Regulate tourist numbers for Hong Kong's benefit
Ian Brownlee says the overwhelming tourist flood in recent years should persuade officials to regulate the flow and refocus on quality growth, so that local needs are not compromised
Chief Executive Leung Chun-ying has initiated a review of Hong Kong's tourism policy. It must be a radical reassessment, as the old model is no longer relevant. Continued growth in tourism is unrealistic and it must be stabilised.
Until recently, all tourism was seen as beneficial. It is inevitable that large numbers of outsiders have consequences beyond creating employment and income. Like anywhere else, Hong Kong has a limited "cultural capacity" to accommodate tourists. Economic benefits now appear to be outweighed by the negative cultural impact from large numbers of visitors.
Hong Kong tourism figures have grown rapidly in recent years. About 50 million tourists come to Hong Kong every year. On average, about 1 million non-residents are in our city every day - creating demand that has not been planned for.
During tourism peaks, there are even more people on our streets. At Lunar New Year, 2.3 million people entered the city, of which 750,000 were from the mainland. Overall visitor numbers over the Lunar New Year were up 21 per cent year on year.
Recent annual increases have been large - 16 per cent from 2011 to last year, and 16.4 per cent from 2010 to 2011. It is the massive increase of numbers in the past two to three years that has forced the issue to come to a head.
Hong Kong is struggling to absorb the impact of these tourists. Shopping centres are dominated by high-price goods that are no longer relevant to the daily needs of local people. Prices of services, accommodation and property are being driven up by what the outsiders pay, rather than "real" demand. Famous local shops and restaurants are closing because they can no longer compete.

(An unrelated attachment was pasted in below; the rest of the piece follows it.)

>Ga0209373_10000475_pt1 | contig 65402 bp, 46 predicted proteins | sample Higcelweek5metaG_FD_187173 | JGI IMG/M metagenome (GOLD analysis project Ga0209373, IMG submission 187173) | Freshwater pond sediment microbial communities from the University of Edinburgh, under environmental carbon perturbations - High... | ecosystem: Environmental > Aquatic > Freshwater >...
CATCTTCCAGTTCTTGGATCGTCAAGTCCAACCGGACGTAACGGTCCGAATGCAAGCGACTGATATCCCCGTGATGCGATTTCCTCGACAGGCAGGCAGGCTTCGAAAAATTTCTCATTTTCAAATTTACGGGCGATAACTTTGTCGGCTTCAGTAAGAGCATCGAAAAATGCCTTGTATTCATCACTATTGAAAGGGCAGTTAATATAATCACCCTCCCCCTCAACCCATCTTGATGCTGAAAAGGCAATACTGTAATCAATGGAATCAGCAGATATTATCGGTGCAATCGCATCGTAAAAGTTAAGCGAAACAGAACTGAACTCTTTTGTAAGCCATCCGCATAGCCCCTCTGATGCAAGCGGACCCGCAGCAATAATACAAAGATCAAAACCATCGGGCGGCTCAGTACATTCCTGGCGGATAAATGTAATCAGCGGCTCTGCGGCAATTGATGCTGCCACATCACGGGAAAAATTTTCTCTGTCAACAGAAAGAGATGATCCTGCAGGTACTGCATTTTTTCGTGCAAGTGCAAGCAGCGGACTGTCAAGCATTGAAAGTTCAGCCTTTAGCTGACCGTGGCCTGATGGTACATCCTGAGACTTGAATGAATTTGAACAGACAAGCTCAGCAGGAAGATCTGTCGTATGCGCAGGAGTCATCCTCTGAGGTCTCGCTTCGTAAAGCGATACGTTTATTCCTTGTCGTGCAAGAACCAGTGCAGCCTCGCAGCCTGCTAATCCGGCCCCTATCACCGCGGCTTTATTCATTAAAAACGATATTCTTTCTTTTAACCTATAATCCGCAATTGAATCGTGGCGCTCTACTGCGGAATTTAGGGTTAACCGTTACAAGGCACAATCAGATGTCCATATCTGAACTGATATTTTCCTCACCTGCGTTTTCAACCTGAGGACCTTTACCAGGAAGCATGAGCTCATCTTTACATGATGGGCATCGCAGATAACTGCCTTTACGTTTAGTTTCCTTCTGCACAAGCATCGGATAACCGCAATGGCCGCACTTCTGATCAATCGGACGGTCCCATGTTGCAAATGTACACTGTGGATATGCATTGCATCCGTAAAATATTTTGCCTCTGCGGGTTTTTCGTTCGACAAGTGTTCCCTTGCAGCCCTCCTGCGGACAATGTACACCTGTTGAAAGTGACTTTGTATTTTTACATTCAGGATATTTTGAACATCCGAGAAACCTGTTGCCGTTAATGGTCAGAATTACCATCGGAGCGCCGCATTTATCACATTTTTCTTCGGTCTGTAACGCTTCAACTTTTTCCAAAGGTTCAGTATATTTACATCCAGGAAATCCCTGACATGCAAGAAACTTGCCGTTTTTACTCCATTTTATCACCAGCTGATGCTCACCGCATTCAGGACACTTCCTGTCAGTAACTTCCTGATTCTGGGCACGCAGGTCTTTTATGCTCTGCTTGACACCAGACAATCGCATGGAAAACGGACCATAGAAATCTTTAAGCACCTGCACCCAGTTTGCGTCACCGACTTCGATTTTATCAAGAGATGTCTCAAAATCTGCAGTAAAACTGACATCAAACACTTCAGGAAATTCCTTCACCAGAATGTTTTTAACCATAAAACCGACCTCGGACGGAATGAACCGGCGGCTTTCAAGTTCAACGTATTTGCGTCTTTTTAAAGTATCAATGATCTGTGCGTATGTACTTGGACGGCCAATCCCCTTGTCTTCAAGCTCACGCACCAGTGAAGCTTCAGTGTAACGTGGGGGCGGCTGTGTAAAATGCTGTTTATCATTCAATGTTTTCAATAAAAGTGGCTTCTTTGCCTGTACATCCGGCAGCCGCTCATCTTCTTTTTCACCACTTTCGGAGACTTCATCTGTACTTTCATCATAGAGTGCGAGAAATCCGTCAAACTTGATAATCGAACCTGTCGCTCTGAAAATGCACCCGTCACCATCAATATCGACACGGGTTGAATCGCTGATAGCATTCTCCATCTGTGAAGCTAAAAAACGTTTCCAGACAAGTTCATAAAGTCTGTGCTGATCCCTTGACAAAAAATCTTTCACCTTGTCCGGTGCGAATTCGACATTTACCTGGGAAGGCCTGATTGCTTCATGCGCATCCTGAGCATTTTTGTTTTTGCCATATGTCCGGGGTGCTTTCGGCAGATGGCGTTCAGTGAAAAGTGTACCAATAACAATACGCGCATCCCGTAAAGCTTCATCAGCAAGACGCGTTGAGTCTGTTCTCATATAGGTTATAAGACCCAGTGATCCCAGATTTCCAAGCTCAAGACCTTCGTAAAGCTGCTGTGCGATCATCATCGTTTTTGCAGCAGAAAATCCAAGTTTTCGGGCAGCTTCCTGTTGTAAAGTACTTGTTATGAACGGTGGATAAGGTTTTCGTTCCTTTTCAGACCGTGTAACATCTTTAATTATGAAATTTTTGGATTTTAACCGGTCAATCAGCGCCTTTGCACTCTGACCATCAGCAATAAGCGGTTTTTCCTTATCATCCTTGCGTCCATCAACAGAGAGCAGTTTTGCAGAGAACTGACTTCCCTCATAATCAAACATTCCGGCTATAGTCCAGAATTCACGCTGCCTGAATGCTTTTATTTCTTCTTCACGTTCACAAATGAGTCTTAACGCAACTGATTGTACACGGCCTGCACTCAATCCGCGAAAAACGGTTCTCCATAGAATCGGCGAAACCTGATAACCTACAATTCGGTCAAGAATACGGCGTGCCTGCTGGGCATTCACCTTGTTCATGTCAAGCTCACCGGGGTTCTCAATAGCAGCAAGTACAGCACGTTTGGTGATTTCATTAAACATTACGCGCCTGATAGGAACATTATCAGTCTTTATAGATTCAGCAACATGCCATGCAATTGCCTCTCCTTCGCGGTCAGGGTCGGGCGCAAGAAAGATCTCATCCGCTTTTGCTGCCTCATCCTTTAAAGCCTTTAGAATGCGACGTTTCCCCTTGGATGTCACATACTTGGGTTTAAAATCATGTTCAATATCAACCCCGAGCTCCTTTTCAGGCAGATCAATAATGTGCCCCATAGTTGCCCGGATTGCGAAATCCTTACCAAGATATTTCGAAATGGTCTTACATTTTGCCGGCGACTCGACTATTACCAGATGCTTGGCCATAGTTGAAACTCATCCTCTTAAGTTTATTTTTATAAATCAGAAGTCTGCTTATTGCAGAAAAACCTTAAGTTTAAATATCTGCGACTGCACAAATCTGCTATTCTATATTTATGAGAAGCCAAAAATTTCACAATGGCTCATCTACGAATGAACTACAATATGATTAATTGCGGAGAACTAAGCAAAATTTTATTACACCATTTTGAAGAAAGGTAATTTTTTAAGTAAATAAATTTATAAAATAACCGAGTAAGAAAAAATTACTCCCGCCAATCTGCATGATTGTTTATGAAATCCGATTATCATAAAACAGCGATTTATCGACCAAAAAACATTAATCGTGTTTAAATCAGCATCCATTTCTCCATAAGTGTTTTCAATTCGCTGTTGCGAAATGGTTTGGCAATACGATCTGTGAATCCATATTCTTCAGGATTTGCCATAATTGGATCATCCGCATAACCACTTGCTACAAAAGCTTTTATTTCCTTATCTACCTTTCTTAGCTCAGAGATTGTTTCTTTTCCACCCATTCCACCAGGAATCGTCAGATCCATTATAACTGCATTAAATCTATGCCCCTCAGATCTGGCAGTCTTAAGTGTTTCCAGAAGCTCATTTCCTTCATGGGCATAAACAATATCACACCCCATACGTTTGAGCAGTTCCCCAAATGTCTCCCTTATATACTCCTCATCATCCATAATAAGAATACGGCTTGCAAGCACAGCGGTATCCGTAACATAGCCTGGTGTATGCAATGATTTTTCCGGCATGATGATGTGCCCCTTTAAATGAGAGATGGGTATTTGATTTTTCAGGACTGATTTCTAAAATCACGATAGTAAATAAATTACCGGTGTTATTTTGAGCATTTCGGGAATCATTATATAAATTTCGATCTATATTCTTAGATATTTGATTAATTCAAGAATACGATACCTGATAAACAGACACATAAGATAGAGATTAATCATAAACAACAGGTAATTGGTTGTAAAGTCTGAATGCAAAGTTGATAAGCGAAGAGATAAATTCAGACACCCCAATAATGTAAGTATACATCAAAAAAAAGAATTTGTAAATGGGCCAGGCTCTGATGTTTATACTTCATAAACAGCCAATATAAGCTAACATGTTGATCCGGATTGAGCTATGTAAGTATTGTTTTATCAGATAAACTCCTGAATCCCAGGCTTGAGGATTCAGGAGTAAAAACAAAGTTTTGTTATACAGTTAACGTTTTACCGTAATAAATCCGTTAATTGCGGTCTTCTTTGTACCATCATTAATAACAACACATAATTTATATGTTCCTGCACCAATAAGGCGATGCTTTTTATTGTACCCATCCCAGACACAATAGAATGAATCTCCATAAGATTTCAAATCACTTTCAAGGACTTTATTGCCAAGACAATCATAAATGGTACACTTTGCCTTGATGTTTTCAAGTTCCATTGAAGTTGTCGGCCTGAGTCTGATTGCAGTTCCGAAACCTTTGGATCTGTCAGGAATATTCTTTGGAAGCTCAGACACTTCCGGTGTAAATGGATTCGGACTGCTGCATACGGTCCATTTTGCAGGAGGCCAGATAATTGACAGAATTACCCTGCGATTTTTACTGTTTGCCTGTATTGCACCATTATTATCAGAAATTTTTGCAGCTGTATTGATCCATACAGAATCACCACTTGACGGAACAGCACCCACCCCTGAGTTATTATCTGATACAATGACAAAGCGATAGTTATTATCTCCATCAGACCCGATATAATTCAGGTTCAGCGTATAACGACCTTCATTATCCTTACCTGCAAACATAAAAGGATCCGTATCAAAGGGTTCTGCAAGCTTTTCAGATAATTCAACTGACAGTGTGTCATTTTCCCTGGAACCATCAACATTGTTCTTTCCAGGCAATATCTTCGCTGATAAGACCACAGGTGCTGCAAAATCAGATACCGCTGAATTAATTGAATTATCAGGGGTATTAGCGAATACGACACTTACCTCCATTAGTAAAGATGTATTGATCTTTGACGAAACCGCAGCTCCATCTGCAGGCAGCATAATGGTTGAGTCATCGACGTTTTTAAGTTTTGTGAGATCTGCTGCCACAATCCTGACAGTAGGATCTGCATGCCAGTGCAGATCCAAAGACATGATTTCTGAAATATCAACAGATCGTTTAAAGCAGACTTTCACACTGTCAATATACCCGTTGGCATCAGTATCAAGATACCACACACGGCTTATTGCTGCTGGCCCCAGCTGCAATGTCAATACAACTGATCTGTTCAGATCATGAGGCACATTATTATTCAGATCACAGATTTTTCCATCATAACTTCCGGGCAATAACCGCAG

The effect is now being felt beyond the shopping centres, with tourists swamping campsites, Repulse Bay and country parks, dominating areas that are also places for local recreation. The complaints are that Hong Kong is overcrowded, tourists are now everywhere, and there is no place to escape. To quote columnist Michael Chugani, "Everything has a breaking point. How many more mainland tourists can we handle or actually need? Is it worth trading our way of life - and quality of life - to boost tourist dollars?"
It's time to set new policies so that tourism here is sustainable - accommodated with minimal costs to the community. Any tourism always incurs costs, whether it is in the allocation of resources such as land, the disposal of waste, traffic congestion or pollution.
Policies must include social goals, not just economic ones, so that tourism is seen in the context of what is good for the lifestyle of Hong Kong residents.
An example is the huge area of land set aside for tourism activities and hotel development at Kai Tak. The cruise terminal has already removed a big area of prime land from use by Hong Kong people, with questionable economic benefit, given the total public resources it has consumed. A further six hectares is reserved for hotel development along the waterfront.
A rational reassessment of the best use of this land is needed. It could be used for housing Hong Kong people, which must be a greater priority than meeting tourist needs. Setting aside the land for community use or as open space would improve the quality of life for local residents.
The contribution of tourism to the Hong Kong economy, at about 5 per cent of gross domestic product, is actually quite small, yet its negative impact on the use of resources and on society is now significant. Hong Kong should choose to develop its other sectors, instead of tourism.
It's time to set goals that change tourism from an endless pursuit of more visitors to growth that focuses on quality and sustainability, and which offers the community the best benefits with the least impact. We should avoid low-quality, low-yield tourism that consumes too many resources at the expense of local needs.
The following policies could be introduced:
- Stabilise the number of visitors to approximately 50 million per annum;
- Allow growth only in proportion to the increase in the permanent population of Hong Kong;
- Retain tourism's contribution to GDP at 5 per cent by paying more attention to high-value visitors, particularly business visitors;
- Don't provide scarce public resources, such as land and financing, for additional tourism facilities or hotel development, but spend on local needs;
- Price mass tourism out of the market to provide a greater return to Hong Kong investors and workers.
To achieve sustainability, there is a need to adopt a completely different approach and accept that there is a capacity limit for a small place like Hong Kong.
Ian Brownlee is a planning consultant assisting non-governmental organisations and developers